Structural Assessment and 3D Geological Modeling of the Brady's Geothermal Area, Churchill County (Nevada, USA)


James Faulds, Inga Moeck, Peter Drakos and Ezra Zemach

Key Words:

Brady's, Nevada, EGS, structural analysis, 3D modeling

Geo Location:

Brady's Hot Springs, Nevada


Stanford Geothermal Workshop







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The northwestern Great Basin (NGB) in the western USA hosts abundant, generally amagmatic geothermal activity. Significant geothermal exploration is ongoing, but controls on fluid flow in the geothermal systems are generally poorly understood. To elucidate the controls on fluid flow, we are conducting a detailed structural assessment and 3D modeling study of the Brady’s geothermal field ~80 km east-northeast of Reno, Nevada. It has an estimated reservoir temperature of 175-205°C at 1- 2 km depth and supports a combined flash and binary geothermal power plant with a total electrical generation capacity of 16-17 MWe. The surface expression of the Brady’s system is a 4-km-long, NNE-trending zone of extensive sinter, warm ground, fumaroles, and mud pots along the Brady’s fault, which is part of a complex en echelon normal fault system locally with Quaternary scarps.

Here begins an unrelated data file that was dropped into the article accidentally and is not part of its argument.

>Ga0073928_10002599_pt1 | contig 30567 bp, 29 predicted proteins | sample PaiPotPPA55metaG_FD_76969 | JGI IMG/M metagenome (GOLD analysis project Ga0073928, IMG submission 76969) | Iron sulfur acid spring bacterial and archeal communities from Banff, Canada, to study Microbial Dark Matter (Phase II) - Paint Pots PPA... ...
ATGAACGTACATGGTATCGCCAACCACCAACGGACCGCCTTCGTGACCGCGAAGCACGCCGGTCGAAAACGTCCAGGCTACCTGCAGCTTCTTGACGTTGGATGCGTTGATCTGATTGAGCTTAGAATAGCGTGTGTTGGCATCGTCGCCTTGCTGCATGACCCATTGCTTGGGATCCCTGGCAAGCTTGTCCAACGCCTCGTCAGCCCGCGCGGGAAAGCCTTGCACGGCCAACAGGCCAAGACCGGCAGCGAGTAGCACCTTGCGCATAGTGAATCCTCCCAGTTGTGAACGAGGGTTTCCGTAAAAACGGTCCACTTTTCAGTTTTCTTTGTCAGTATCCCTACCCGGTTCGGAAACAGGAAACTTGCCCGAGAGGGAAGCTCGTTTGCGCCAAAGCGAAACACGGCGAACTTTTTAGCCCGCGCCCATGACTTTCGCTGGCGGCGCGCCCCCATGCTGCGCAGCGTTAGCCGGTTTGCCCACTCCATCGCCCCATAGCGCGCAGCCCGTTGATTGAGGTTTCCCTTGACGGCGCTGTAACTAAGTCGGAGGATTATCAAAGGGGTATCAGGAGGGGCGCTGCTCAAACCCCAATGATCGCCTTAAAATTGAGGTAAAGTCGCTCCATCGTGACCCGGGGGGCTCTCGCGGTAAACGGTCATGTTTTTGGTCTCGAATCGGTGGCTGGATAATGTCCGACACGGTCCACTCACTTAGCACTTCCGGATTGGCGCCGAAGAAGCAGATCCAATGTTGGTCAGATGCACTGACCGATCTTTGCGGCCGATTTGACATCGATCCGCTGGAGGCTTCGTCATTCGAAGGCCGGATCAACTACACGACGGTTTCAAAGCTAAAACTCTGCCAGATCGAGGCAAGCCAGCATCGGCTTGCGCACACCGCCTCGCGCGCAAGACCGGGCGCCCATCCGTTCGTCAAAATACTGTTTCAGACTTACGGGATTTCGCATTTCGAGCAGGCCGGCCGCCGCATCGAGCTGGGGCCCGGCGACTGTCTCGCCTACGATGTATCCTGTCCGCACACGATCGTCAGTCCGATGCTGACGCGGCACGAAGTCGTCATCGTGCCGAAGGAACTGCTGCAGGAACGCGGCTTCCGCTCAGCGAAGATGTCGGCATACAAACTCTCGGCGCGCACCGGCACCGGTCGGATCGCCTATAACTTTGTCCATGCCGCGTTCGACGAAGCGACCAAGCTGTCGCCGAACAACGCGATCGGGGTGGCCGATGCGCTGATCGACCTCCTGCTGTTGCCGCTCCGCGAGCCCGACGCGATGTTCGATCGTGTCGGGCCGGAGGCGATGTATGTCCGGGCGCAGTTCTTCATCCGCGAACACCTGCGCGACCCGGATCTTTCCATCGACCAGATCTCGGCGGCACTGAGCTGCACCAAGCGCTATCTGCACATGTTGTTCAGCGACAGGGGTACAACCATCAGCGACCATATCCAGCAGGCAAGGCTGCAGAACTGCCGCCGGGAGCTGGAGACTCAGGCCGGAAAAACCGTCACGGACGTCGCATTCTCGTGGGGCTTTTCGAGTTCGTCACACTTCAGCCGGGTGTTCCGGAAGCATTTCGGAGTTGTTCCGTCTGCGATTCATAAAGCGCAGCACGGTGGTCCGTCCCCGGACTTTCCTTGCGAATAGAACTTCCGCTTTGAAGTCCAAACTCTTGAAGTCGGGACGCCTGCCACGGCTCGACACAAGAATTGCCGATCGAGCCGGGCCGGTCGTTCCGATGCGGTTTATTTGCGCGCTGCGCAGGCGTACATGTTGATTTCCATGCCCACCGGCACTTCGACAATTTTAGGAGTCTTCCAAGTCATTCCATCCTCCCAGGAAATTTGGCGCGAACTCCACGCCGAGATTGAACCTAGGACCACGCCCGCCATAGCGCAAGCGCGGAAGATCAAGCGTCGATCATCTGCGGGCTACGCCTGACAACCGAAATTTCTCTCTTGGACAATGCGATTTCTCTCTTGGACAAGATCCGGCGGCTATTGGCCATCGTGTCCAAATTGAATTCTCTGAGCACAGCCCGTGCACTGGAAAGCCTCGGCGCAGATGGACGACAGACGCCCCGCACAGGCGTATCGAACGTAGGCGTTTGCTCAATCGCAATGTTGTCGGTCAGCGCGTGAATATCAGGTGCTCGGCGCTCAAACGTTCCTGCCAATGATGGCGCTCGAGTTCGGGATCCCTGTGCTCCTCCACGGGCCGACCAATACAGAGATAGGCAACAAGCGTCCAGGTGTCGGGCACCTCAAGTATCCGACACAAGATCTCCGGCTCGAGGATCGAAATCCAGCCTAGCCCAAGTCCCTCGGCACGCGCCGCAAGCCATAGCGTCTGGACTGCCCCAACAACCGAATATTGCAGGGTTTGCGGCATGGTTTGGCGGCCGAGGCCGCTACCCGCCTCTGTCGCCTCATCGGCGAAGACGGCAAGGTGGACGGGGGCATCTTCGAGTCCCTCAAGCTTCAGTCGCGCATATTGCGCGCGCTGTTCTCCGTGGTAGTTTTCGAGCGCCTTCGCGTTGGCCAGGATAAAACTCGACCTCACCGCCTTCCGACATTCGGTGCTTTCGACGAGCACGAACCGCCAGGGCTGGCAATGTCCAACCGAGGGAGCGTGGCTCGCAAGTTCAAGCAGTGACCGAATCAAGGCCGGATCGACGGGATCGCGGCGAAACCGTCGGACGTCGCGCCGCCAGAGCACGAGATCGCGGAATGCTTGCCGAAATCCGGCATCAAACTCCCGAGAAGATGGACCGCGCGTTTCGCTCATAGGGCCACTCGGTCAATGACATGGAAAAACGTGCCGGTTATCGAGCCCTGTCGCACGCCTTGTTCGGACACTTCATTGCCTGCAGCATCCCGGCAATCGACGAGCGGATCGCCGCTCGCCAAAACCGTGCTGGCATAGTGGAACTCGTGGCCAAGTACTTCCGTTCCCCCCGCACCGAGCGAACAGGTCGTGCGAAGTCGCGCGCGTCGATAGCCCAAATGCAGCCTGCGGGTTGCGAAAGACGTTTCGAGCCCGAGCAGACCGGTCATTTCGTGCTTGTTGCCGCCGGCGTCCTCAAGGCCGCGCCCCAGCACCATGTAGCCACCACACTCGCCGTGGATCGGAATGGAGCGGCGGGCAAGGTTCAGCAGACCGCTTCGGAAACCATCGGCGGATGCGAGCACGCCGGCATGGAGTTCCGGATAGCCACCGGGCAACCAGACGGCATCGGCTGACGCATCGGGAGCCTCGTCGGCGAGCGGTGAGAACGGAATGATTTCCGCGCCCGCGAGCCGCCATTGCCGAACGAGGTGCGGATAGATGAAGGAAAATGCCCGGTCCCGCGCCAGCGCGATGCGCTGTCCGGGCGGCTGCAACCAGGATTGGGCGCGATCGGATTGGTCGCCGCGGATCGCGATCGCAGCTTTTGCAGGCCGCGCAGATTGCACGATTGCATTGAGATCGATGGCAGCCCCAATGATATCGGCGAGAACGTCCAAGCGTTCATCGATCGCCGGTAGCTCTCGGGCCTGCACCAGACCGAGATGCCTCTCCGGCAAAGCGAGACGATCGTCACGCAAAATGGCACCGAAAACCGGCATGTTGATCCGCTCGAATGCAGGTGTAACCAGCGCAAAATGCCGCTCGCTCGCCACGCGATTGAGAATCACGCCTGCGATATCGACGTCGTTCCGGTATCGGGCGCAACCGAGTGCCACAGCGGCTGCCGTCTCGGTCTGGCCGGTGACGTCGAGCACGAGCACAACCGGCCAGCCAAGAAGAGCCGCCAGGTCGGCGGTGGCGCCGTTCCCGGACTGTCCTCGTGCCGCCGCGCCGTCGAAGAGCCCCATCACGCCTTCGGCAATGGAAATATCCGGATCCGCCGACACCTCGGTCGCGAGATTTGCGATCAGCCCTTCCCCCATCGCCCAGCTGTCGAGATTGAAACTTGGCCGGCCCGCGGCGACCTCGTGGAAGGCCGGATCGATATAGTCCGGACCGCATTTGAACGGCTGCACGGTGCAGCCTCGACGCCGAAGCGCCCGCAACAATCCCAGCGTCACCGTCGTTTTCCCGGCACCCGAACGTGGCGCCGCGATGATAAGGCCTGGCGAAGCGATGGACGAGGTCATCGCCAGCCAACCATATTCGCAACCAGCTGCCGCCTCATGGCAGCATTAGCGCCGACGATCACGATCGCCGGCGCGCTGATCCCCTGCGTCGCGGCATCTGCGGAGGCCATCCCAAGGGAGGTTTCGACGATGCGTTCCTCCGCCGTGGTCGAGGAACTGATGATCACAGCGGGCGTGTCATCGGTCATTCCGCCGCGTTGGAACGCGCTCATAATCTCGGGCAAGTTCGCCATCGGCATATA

Optimized utilization of this mature geothermal field necessitates a detailed 3D understanding of the complex fault system and its impact on channeling fluids. Over the past decades, abundant wells and detailed geophysical surveys have been generated and provide extensive subsurface data, which can be used for 3D geological modeling. Our structural assessment therefore combines detailed geological field mapping, fault plane analysis, stress inversion, 3D structural geological modeling and stress modeling to contribute to concepts for EGS development. The structural 3D geological model will be validated by well and seismic data. The discrete fracture surfaces will be populated with geomechanical parameters and stress data derived from the surface and subsurface. The fault pattern will also be characterized in terms of slip and dilation tendency. The results are not only important for better understanding permeability anisotropy in the geothermal reservoir but also for estimating the fault reactivation potential, which is crucial for EGS development at Brady’s well 15-12. Our integration of detailed field studies, stress modeling, and 3D structural modeling may be valuable for geothermal development where cost-effective exploration strategies are needed.

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